Extraction of the Essential Oil

The fresh fruit were pulverized and the essential oil was obtained by hydro-distillation using all-glass Clevenger-type apparatus according to European pharmacopoeia [26]. The essential oil collected was then stored in vial in a refrigerator at 8°C to prevent evaporation.

GC-MS Analysis

The fruit essential oil of E. Citriodora was analysed using Shimadzu GC-MS-QP2010 Plus (Japan). The separations were carried out using a Rested Rtx-5MS fused silica capillary column (5%-diphenyl-95%-dimethylpolysiloxane) of 30 m × 0.25 mm internal diameter (di) and 0.25 mm in film thickness. The conditions for analysis were set as follows; column oven temperature was programmed from 60-280 °C (temperature at 60 °C was held for 1.0 min, raised to 180 °C for 3 min and then finally to 280°C held for 2 min); injection mode, Split ratio 41.6; injection temperature, 250 °C; flow control mode, linear velocity (36.2 cm/sec); purge flow 3.0 ml/min; pressure, 56.2 kPa; helium was the carrier gas with total flow rate 45.0 ml/min; column flow rate, 0.99 ml/min; ion source temperature, 200 °C; interface temperature, 250 °C; solvent cut time, 3.0 min; start time 3.5 min; end time, 24.0 min; start m/z, 50 and end m/z, 700. Detector was operated in EI ionization mode of 70 eV. Components were identified by matching their mass spectra data with those of the spectrometer data base using the NIST computer data bank, as well as by comparison of the fragmentation pattern with those reported in literature.

Polyphenol Content (PC) Assay: The PC of the essential oil was determined using the Folin-Ciocalteau method previously used by Baba and Malik [27]. Gallic acid was used as a reference; the index of PC was expressed as µgmg-1 gallic acid equivalent (GAE).

Invitro Antioxidant Assays

(i) In vitro 2,2¹-diphenyl-1-picrylhydrazyl (DPPH) Assay: The free radical scavenging and antioxidant activities of the sample against the stable free radical 2,2ʹ-diphenyl-1-picrylhydrazyl was measured according to the protocol previously used by Takao etal. [28]. Ascorbic acid was used as reference compound. The assay was carried out in triplicate. Scavenging effect was calculated by the percentage (I%) of faded purple 2,2¹-diphenyl-1-picrylhydrazyl solution colour into yellow by the tested sample against the control.

equation

Where: A blank is the absorbance of blank solution and Aeo is the absorbance of the sample. The dose-response curve was plotted and IC50 value for the sample and the standard were calculated.

Antioxidant Activity Index: The antioSSxidant activity index (AAI) was calculated using Scherer and Godoy’s criteria:

equation

Where: weak activity < 0.5, moderate < 1.0, strong < 2.0 and very strong > 2.0 [28].

(ii) In vitro Reducing Power Assay: The reducing antioxidant capacity of fruit essential oil was determined according to the assay used by Sylvie [29]. A higher absorbance value indicates higher reducing power. Ascorbic acid was used as a standard. The assays were analysed in triplicate and IC50 of the oil value was determined.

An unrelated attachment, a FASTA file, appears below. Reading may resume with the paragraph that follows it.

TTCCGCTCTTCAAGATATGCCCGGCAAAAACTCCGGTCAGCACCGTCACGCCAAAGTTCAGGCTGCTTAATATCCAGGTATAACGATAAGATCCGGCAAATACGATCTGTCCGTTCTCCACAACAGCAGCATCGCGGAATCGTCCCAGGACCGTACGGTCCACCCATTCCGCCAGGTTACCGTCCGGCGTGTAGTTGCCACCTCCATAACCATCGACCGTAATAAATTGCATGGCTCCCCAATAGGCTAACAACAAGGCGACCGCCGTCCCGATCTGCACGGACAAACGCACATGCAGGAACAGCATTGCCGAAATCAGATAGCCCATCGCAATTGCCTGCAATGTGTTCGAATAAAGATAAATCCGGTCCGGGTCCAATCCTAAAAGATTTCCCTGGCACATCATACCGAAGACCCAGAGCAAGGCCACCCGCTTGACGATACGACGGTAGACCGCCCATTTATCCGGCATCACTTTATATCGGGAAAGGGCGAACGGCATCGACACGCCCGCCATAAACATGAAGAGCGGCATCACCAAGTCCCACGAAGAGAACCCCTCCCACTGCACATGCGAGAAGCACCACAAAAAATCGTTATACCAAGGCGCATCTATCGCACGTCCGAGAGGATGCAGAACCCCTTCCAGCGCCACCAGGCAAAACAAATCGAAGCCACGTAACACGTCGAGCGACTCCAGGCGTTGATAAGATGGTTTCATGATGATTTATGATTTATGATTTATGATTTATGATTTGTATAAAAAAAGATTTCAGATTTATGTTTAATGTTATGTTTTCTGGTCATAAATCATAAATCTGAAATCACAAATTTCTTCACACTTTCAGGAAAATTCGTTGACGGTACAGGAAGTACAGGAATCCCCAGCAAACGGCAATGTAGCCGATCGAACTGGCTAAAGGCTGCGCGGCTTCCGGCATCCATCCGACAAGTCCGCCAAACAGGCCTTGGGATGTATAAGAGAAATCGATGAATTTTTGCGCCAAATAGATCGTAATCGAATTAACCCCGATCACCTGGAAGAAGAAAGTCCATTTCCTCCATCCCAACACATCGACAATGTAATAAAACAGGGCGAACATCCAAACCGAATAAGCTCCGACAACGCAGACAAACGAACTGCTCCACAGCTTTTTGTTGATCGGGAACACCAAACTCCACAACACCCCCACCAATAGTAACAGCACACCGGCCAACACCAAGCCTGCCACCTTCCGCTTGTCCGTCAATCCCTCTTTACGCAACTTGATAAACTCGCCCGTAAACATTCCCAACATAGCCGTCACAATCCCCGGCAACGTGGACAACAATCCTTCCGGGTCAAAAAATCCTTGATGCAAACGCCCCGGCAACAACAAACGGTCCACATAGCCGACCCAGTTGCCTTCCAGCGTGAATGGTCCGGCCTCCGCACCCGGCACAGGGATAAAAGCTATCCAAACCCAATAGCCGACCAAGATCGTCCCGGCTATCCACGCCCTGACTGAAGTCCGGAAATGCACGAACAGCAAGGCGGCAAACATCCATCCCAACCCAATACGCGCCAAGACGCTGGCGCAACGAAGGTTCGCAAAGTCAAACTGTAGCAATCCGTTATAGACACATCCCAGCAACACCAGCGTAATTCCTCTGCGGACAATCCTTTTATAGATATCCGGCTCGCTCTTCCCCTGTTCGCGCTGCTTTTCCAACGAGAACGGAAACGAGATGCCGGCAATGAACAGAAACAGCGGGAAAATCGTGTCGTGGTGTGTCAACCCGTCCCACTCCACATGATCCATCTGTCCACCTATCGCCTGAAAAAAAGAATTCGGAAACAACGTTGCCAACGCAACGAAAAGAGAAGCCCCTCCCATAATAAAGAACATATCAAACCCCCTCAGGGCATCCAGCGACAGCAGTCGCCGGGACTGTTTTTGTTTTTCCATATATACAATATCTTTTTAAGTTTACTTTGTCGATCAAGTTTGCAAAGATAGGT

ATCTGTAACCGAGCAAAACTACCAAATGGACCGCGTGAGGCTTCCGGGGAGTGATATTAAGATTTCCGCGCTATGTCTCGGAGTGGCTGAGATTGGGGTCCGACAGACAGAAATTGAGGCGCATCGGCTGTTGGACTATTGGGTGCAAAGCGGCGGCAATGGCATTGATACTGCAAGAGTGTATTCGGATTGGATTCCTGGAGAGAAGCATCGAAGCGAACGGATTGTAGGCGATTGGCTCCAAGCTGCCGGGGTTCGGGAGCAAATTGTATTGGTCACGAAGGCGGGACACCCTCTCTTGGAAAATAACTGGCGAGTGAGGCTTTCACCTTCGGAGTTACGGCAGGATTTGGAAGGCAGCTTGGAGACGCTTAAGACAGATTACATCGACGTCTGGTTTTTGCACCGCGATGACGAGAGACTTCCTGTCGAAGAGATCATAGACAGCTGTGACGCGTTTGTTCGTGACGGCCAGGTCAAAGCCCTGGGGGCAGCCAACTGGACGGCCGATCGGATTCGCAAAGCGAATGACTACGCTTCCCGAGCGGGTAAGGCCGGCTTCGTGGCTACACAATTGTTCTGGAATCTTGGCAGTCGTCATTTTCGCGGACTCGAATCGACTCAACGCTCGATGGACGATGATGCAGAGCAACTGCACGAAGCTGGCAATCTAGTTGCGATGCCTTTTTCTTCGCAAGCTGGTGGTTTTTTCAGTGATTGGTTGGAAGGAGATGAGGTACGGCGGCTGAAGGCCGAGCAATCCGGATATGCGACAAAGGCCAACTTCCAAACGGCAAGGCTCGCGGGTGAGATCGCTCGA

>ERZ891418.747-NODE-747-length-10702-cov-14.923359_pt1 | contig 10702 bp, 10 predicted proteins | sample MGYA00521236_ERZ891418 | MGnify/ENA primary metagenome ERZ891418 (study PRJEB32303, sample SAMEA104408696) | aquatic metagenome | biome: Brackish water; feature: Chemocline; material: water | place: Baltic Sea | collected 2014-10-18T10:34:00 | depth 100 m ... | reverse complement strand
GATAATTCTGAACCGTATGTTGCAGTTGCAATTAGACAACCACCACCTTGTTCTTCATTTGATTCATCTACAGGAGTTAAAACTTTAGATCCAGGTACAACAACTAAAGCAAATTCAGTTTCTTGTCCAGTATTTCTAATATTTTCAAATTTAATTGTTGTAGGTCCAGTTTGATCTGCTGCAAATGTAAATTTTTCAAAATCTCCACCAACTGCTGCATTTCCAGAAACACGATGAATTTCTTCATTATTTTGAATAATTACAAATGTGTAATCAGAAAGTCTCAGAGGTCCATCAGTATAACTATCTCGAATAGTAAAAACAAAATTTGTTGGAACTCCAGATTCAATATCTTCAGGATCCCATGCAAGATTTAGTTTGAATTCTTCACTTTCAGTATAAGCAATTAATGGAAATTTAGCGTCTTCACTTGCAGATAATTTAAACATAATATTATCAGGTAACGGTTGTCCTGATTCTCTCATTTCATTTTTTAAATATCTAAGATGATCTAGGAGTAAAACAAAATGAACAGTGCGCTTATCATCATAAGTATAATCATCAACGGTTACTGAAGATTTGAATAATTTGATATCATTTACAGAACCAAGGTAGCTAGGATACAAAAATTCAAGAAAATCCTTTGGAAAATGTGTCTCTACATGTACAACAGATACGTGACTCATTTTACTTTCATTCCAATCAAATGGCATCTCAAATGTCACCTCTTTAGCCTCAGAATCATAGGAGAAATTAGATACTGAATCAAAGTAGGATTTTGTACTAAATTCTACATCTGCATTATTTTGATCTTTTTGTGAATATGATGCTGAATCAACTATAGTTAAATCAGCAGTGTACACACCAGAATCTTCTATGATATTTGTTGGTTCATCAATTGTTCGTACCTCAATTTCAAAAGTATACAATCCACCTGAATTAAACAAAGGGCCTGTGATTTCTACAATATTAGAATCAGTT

In vivo Anti-inflammatory and Analgesic Assays

Experimental Animals

Abino rats (200 ±30 g) used in this study were kept in controlled cycles (12/12 hrs light/dark) with free access to food and water. The experiments were carried out in strict compliance with the principle of laboratory animal care [30].

In vivo Carrageenan-Induced Anti-inflammatory Assay

The anti-oedema potential of the fruit essential oil was carried out based on the previous method used by Cai etal. [31]. Results were expressed as the increase in paw volume (mm) calculated after subtraction of basal paw volume prior to carrageenan irritant injection. The inhibition percentage (I%) of the oedema was determined for each rat by comparing each group with controls and calculated by the formula below:

equation

Where: Ho was the average inflammation of the control group at a given time 0. Ht is the mean inflammation of the rats treated with drug at time (t).

Invivo Analgesic (Antinociceptive Formalin Licking Assay): This test was based on the method described by Onifer et al. [32] with slight modification. The first 5 min of post formalin injection is referred to as the early phase and the period between 15 and 30 min as the late phase. The test was performed at room temperature and strict actions were taken to exclude environmental disturbances that might interfere with the animals’ response. The percentage inhibition (I%) of pain was calculated as the reduction in the number of licking compared to the control using the formula below:

equation

Where: Jo represents the vehicle treated control group value for each phase while Jt represents the treated group value for each phase.

In vitro Antimicrobial assay

This assay was carried out according to the agar-well diffusion method used by Nkechukwu [33] against multi-drug resistance Gram-positive organism (Streptococcusagalactiae and Staphylococcus aureus), and Gram-negative organisms (Escherichia coli, Klebsiella pneumoniae and Pseudomonas aeruginosa). The plates were allowed to stand in the refrigerator for 1 hr to allow proper diffusion of the sample into the medium and incubated at 37 oC for 16-24 h before visual assessment of the zones of inhibition (ZI). Ofloxacin (OFL) and Cefuroxine (CRX) were used as reference drugs.

Results and Discussion

Chemical Composition of the Fruit Essential Oil